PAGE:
Second, I’m not sure how many of the people who make this argument even understand that deep dish and stuffed pizza are as different as deep dish and a typical New York slice. Stuffed pizza, introduced in the early 1970s at Nancy’s and Giordano’s (according to their respective websites), unquestionably has a lot of cheese. Now, stuffed pizza, for all the obvious and obscure reasons discussed in this article, is unquestionably pizza. But the frequent conflation of the two by the “deep dish isn’t pizza” crowd is Exhibit A in the ignorance of that position.
The sauce is on top. Again, this is a stylistic criticism. And it’s one that doesn’t take into account the fact that putting the sauce directly on a crust and baking the pizza for 35 to 40 minutes (a necessity) would result in the pizza being a soggy mess. Moreover, until the critics crying about sauce on top start going after New Jersey tomato pies, it’s pretty clear the “sauce on top” argument isn’t actually one they believe.
The only true pizza is Neapolitan. So this is the authenticity argument, which is almost always a dumb one to make when speaking of categories of food. Foods change, cooking methods evolve, and societies attaches different meanings to words. After all, there’s no outcry about “ketchup” (originally made from anchovies, mushrooms, and other ingredients) referring to a tomato-based condiment, “pudding” (a term that almost always referred to savory main courses until the mid-1800s) referring to sweet desserts, or “cocktail” describing a variety of drinks instead of—as was the case 200 years ago—only referring to drinks with bitters.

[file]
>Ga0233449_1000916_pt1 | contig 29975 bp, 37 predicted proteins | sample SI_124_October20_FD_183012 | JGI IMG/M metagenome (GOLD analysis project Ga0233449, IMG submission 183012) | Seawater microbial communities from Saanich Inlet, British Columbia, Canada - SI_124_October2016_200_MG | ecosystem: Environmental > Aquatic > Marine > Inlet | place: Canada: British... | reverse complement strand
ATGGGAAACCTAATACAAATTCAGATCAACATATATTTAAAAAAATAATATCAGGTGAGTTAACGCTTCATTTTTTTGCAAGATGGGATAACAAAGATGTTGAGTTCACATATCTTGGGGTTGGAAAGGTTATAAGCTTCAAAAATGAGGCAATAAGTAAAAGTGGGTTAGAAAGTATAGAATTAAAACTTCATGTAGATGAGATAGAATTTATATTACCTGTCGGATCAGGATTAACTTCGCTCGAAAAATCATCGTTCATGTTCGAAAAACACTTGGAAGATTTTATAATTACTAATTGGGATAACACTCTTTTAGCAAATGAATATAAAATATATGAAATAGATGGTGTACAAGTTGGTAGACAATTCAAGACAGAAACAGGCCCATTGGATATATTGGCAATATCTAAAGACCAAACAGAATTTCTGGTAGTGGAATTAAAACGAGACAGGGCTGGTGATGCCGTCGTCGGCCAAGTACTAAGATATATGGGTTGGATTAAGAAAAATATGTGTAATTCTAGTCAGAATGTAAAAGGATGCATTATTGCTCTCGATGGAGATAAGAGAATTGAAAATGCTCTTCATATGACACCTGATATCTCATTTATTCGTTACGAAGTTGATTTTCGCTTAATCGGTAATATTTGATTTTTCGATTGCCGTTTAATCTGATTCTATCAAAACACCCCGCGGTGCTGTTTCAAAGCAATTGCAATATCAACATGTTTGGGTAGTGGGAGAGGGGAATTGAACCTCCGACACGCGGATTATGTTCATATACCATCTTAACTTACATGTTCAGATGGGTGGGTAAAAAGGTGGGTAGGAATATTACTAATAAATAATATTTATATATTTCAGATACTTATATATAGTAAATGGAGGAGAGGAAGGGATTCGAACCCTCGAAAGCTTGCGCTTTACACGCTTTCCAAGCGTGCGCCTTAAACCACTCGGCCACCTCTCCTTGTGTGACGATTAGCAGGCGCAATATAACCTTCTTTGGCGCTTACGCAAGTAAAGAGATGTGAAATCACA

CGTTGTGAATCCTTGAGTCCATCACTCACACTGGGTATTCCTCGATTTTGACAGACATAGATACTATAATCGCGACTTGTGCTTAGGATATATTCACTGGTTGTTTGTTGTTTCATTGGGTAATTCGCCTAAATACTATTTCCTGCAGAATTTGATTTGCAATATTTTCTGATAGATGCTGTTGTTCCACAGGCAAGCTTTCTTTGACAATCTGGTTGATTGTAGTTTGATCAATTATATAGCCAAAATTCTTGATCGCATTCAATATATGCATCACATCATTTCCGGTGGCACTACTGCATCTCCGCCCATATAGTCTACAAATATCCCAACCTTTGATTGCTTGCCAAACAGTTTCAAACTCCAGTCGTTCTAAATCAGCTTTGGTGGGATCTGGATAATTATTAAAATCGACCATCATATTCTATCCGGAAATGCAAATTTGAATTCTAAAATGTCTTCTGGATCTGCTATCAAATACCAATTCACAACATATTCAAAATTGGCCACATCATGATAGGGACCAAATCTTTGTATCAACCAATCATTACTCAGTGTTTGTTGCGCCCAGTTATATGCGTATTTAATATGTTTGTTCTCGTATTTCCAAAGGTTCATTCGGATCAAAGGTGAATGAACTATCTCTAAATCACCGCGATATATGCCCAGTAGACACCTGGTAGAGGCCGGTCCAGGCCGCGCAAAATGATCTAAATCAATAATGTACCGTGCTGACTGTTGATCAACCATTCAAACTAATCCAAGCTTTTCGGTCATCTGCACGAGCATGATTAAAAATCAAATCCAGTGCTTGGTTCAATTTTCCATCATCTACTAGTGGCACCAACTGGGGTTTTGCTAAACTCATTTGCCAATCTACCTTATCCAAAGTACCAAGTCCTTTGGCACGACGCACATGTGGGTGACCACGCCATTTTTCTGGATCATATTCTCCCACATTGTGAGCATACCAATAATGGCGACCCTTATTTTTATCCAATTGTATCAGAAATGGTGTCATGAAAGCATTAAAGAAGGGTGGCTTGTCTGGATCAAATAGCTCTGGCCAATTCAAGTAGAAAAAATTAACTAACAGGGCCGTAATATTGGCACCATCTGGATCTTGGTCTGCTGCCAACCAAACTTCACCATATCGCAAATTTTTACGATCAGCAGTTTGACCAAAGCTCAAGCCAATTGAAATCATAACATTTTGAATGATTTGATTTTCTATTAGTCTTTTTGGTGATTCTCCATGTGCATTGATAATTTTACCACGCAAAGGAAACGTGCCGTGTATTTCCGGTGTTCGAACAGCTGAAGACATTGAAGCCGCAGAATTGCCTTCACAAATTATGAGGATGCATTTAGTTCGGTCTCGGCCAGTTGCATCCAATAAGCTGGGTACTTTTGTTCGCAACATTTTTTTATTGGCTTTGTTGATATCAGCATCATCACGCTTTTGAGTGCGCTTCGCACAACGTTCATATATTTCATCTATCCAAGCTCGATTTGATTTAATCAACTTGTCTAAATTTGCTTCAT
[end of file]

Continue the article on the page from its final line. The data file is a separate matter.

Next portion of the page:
The authenticity argument, at least in the pizza context, is often based on the rules established by the Associazione Vera Pizza Napoletana (VPN). Leaving aside the absurdity of a self-appointed organization being the arbiter of what is true pizza based on a perceived historical snapshot of what members think pizza in Naples looked like in the late 1800s, the simple fact is that today’s rules were not followed in 19th-century Naples. Pizza was street food for the poorest people in one of the poorest cities in the world. The idea that anyone gave a crap about how finely the flour was ground or what tomato was used for the sauce is mind-bogglingly silly.
The fact is, Neapolitan has never been the be-all and end-all of pizza (a lot more on this in a minute). The etymology of the word pizza has not been definitively resolved, but it is clear that there have always been innumerable versions of pizza, many of which have absolutely nothing to do with Neapolitan pizza. Before Italian unification in the mid-19th century, city-states developed unique foods that had little to do with one another, including various items that were called pizza. After unification, there’s no question that Neapolitan pizza became the most widespread in Italy and around the world, but the other pizzas didn’t disappear. Some of them even showed up in the U.S., a country that has since added several new styles to the world of pizza, from deep dish and Detroit-style to the still-to-be named artisanal bread-based pizzas at places like Andersonville’s Great Lake (R.I.P.) and California’s Pizzeria Mozza.
Pizza Has Never Had a Static Definition